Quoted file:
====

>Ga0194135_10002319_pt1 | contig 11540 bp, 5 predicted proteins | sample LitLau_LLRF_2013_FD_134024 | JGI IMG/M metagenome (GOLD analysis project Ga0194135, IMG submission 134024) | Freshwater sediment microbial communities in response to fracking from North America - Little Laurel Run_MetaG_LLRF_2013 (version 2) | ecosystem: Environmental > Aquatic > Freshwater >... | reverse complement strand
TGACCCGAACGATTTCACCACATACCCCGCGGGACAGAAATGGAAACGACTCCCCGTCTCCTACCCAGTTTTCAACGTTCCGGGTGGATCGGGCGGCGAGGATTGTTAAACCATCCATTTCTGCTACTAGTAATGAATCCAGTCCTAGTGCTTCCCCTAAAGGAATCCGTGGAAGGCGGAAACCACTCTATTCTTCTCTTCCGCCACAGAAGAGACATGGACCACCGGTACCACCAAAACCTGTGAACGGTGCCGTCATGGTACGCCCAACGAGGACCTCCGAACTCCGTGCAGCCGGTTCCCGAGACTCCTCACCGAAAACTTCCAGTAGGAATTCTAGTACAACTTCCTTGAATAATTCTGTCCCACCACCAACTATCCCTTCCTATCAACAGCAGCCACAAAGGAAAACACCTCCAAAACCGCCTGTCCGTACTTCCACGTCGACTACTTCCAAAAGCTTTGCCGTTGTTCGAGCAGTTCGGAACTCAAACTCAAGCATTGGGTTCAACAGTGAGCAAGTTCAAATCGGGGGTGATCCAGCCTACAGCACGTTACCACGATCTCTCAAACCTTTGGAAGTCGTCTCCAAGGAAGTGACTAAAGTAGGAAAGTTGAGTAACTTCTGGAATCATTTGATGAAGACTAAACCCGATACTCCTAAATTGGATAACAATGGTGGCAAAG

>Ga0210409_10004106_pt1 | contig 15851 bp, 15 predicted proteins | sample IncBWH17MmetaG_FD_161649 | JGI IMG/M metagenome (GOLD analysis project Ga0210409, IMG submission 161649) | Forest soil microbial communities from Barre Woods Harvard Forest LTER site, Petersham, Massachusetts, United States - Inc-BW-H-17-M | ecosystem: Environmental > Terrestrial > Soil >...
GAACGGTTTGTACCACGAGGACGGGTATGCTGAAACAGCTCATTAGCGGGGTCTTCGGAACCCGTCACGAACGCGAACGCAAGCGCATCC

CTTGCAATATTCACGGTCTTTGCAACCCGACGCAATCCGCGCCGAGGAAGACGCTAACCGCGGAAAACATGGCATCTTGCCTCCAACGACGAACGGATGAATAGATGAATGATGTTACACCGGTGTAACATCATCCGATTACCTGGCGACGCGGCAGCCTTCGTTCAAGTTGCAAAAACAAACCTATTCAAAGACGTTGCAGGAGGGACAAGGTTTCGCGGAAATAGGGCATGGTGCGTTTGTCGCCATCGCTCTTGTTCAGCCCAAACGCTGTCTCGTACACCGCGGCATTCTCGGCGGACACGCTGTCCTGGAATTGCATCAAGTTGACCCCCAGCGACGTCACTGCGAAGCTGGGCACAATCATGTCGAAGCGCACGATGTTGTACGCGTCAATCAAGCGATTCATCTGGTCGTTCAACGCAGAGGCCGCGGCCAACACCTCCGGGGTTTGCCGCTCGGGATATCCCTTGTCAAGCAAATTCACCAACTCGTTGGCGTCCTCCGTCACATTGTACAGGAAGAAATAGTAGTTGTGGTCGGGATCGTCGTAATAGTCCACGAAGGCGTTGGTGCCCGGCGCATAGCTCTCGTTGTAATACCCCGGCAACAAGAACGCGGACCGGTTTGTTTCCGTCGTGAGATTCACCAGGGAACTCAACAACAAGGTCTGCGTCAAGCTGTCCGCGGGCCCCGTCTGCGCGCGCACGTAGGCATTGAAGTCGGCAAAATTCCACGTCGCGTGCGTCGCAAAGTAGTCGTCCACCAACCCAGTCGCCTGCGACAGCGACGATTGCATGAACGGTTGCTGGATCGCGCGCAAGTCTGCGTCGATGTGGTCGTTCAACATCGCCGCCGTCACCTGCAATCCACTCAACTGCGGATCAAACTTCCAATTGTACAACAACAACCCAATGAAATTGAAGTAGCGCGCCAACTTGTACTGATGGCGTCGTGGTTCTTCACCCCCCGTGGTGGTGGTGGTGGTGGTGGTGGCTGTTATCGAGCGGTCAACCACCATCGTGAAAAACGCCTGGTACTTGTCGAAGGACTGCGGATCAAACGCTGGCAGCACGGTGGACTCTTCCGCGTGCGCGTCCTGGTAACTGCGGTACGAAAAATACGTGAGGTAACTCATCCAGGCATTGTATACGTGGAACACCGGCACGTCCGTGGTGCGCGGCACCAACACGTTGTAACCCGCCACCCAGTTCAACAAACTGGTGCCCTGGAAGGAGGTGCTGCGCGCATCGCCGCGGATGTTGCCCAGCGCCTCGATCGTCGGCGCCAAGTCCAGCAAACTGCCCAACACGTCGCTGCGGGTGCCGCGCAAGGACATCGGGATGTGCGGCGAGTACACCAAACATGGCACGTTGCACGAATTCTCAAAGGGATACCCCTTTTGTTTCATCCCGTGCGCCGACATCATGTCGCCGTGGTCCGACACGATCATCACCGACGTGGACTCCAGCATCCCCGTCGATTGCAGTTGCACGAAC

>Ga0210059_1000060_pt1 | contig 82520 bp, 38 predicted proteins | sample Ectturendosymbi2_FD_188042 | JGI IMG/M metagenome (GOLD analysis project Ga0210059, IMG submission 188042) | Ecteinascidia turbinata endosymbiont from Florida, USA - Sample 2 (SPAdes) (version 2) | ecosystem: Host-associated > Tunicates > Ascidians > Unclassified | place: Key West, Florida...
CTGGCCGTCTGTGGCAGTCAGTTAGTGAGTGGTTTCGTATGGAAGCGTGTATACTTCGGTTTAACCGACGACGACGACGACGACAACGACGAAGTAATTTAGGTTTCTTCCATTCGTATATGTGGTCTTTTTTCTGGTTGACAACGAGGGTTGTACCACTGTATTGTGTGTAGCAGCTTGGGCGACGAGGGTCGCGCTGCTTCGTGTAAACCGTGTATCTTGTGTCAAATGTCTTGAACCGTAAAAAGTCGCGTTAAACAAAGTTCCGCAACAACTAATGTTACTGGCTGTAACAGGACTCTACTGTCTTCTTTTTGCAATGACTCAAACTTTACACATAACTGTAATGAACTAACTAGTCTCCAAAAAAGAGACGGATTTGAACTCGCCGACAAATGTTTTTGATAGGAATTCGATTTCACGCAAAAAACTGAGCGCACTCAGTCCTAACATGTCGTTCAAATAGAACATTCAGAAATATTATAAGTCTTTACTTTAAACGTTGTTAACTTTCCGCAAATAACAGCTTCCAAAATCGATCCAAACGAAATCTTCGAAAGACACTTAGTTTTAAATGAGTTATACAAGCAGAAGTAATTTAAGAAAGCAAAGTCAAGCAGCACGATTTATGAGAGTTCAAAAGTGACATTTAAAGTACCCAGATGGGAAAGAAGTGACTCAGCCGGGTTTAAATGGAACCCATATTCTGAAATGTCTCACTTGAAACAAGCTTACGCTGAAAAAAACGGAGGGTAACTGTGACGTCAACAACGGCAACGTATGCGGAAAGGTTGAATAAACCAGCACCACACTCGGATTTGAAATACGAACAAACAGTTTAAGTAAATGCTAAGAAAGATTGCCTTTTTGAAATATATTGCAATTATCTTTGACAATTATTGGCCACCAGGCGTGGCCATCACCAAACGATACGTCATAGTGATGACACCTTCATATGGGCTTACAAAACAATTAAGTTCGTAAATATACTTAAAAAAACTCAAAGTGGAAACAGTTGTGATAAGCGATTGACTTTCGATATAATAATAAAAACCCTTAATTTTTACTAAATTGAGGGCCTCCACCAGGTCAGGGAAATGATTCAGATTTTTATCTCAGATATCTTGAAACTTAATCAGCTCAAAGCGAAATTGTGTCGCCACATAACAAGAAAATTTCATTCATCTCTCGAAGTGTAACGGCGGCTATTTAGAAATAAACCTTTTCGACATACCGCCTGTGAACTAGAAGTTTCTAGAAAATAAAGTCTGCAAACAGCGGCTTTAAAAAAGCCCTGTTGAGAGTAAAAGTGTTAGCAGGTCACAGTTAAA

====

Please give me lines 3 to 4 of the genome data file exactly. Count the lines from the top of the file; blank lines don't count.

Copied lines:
>Ga0210409_10004106_pt1 | contig 15851 bp, 15 predicted proteins | sample IncBWH17MmetaG_FD_161649 | JGI IMG/M metagenome (GOLD analysis project Ga0210409, IMG submission 161649) | Forest soil microbial communities from Barre Woods Harvard Forest LTER site, Petersham, Massachusetts, United States - Inc-BW-H-17-M | ecosystem: Environmental > Terrestrial > Soil >...
GAACGGTTTGTACCACGAGGACGGGTATGCTGAAACAGCTCATTAGCGGGGTCTTCGGAACCCGTCACGAACGCGAACGCAAGCGCATCC